To make things even easier, why not start your exploration in the industry you are most familiar with? Even if you are not pursuing a faculty position, there are plenty of non-faculty positions within the higher education industry that you can investigate.
Alt-Ac (Alternative Academic) work is any non-faculty (or non-teaching) work inside academia. Alt-ac jobs are particularly well-suited to Master’s and PhD graduates because they exist within an environment with which graduate students are already well-acquainted.
Many graduate students don’t realize how BIG universities are as organizations, and how many staff members are required to keep them running. There are a large number of alt-ac career options which can be fulfilling in themselves or provide the experience required to transition into fully “non-ac” careers.
Some of the broad areas of employment within the university, apart from teaching itself, are in the following areas:
- Research Facilitation
- Teaching Support
- Student Services
- Fundraising and Donor Relations
- Communications and Media Relations
- Library Services
- Career Services
- Awards and Financial Aid
The easiest way to get started is to check out the job listings with Carleton’s Human Resources. And remember, there are universities all across Canada, and in other countries, as well. The alt-ac world is very big.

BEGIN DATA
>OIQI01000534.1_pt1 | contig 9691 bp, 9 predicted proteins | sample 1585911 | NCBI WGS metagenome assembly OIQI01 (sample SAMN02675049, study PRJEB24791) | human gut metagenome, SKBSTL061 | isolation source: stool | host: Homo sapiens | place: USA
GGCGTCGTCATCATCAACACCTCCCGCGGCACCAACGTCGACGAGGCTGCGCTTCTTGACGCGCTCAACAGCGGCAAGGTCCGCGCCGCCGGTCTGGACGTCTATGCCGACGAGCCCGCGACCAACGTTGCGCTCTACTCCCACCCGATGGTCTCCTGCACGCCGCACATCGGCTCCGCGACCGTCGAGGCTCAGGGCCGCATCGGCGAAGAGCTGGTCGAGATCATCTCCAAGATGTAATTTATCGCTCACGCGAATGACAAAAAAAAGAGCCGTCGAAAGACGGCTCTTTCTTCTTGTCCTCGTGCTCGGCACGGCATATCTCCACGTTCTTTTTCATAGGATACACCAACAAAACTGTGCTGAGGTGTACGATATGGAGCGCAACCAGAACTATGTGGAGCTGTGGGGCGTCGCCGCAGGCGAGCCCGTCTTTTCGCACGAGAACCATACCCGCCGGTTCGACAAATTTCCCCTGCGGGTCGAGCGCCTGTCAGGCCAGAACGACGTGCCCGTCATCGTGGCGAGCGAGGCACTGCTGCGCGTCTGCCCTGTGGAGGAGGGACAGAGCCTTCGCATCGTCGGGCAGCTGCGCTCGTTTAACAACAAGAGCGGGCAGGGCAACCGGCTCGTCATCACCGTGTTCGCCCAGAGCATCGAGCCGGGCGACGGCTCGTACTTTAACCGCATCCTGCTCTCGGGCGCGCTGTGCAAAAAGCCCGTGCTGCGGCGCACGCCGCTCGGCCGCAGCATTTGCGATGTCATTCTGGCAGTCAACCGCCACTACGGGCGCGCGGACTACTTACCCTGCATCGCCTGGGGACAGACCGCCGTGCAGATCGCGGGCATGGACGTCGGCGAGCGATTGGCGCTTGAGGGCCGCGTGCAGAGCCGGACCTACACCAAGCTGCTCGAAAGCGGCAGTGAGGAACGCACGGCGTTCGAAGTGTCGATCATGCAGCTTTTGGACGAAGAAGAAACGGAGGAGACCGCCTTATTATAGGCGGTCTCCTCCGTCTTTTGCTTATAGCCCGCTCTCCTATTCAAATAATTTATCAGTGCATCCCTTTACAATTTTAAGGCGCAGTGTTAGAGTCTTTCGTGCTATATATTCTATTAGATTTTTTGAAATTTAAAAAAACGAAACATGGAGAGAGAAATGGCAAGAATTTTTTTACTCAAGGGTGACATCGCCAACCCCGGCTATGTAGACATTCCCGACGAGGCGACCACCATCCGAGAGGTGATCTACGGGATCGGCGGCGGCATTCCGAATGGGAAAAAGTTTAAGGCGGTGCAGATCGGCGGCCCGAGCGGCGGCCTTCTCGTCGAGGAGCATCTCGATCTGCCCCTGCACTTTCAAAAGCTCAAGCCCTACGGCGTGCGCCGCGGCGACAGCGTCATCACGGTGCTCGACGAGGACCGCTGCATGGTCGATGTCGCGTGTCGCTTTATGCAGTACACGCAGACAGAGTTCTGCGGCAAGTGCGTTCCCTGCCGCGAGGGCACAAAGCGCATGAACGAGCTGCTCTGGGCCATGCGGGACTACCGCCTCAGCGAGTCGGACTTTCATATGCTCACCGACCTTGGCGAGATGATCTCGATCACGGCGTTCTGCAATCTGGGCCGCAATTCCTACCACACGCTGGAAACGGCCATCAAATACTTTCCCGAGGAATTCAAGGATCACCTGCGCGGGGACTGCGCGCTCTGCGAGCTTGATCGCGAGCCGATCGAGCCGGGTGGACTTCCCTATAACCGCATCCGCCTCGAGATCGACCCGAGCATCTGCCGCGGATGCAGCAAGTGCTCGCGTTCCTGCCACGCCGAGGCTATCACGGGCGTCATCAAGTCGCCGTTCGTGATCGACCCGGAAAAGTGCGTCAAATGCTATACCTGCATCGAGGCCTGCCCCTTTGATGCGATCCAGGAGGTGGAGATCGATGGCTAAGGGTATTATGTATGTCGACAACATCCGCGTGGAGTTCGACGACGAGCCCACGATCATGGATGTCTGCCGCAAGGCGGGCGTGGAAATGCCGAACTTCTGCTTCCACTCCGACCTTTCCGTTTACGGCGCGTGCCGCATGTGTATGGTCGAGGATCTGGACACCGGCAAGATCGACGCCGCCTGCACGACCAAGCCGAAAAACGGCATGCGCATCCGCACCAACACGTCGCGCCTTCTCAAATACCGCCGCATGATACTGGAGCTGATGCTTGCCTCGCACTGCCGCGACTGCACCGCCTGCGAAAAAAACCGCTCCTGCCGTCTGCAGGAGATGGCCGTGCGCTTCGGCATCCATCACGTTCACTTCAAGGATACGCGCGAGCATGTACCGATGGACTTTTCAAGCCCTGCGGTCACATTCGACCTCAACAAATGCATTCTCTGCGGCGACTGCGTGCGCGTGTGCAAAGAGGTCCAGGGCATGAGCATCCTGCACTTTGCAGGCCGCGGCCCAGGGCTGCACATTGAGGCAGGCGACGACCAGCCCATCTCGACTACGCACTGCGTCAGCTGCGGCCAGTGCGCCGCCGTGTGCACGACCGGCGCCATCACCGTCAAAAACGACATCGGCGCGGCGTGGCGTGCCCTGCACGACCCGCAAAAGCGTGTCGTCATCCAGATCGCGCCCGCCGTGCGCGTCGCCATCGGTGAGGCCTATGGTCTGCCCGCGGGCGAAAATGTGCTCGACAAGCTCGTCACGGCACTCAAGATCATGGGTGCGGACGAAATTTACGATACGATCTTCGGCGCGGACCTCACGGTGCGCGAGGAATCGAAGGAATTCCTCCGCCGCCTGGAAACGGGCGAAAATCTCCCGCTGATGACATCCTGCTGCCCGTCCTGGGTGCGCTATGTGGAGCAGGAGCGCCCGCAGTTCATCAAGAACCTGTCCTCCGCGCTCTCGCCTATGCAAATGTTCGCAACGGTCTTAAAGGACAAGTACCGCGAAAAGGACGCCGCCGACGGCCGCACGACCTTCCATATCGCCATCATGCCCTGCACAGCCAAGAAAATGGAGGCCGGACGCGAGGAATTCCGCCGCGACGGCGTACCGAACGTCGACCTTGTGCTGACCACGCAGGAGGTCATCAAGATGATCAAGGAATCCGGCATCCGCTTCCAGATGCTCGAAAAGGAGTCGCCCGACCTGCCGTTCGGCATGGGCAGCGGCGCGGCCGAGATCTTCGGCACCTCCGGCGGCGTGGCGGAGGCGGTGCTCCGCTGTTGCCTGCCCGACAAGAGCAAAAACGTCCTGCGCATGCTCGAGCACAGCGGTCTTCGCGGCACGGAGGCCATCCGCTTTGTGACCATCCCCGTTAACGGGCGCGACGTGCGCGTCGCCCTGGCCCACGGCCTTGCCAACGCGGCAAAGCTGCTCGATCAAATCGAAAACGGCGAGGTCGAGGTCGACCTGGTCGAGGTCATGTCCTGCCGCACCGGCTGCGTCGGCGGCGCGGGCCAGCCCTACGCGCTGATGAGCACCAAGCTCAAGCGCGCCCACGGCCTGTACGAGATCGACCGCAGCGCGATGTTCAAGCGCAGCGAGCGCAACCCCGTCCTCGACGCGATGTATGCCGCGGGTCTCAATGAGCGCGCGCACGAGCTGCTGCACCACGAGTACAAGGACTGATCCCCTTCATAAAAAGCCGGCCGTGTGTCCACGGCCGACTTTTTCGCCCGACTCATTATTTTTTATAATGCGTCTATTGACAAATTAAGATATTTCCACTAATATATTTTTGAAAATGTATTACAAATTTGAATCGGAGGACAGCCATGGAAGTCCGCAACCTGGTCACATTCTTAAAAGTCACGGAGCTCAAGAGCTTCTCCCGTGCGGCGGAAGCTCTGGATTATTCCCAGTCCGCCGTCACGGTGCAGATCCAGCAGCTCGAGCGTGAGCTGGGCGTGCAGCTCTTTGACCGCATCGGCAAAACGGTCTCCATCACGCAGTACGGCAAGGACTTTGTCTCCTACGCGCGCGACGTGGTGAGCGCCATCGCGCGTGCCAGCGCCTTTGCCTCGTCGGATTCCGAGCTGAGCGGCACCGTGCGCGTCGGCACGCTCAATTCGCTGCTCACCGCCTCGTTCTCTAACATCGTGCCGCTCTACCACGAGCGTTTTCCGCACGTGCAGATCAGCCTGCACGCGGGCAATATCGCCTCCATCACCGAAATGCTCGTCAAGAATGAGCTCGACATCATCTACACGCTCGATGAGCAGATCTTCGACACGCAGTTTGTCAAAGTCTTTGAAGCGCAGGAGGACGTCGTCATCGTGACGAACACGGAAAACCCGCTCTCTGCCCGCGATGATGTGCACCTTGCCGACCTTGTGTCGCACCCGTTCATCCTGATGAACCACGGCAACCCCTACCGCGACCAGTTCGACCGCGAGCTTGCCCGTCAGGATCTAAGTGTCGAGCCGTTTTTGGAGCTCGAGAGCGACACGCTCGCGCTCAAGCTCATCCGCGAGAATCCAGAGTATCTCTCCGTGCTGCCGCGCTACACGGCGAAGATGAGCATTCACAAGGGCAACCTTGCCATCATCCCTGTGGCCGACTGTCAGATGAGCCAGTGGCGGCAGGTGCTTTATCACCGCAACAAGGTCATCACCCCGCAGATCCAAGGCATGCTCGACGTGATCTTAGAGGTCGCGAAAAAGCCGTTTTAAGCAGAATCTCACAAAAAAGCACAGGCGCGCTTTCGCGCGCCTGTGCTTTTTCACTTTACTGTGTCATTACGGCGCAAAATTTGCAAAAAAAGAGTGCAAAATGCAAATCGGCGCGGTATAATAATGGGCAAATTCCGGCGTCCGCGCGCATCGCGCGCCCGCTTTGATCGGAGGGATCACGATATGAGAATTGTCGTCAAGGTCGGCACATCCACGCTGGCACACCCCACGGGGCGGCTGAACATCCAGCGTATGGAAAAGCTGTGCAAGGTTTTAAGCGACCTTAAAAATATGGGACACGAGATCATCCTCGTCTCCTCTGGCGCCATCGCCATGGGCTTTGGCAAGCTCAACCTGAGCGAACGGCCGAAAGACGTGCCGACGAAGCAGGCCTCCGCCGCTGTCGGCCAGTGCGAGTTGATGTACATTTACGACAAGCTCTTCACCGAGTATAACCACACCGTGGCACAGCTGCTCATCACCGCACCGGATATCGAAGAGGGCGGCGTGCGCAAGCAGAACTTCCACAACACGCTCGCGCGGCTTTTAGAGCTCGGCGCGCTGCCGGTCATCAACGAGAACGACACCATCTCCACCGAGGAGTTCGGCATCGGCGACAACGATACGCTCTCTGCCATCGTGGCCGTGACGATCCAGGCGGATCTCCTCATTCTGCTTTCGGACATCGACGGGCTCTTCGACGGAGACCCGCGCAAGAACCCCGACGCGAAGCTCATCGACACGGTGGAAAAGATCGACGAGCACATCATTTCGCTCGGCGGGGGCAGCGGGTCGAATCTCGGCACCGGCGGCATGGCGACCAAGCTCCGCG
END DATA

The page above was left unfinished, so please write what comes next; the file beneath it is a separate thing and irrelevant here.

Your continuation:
Other general tips
- Look beyond online job databases, which are of very limited value. It’s much more productive to visit the sites of particular organizations to look for employment opportunities.
- Find out where graduates from your program are working. There are types of employment out there that few people are aware of, and which can only be found by doing some in-depth research.
- Don’t be afraid to contact people you don’t know, to see if they would be willing to provide an informational interview. You’d be surprised how many people are happy to talk about what they do.
- Do not be intimidated by the language used in some job ads to describe the duties involved in particular positions. What sounds like a very specialized duty in a job ad may be less daunting in reality.
- Be humble. Whether you have a Bachelor’s degree, a Master’s degree, or a PhD, you will need to gain experience in a field in order to climb the career ladder. Do not shy away from considering entry level positions, but also don’t rule out the possibility of entering an organization at a higher level if an opportunity arises.
Identify one or two areas of professional interest
In your exploration of the job market, you will likely come across at least one or two sectors, industries, or professions that seem particularly interesting to you. You should note these down, and spend extra time looking at job ads in these areas of professional interest. It is important to set some long-term career goals, even if they may change over time.
Create a list of skills to develop
As you peruse job ads, take note of the skills that employers are looking for that you are lacking. These are the skills you can focus on when you make your one-year action plan in response to Question 3 of this IDP.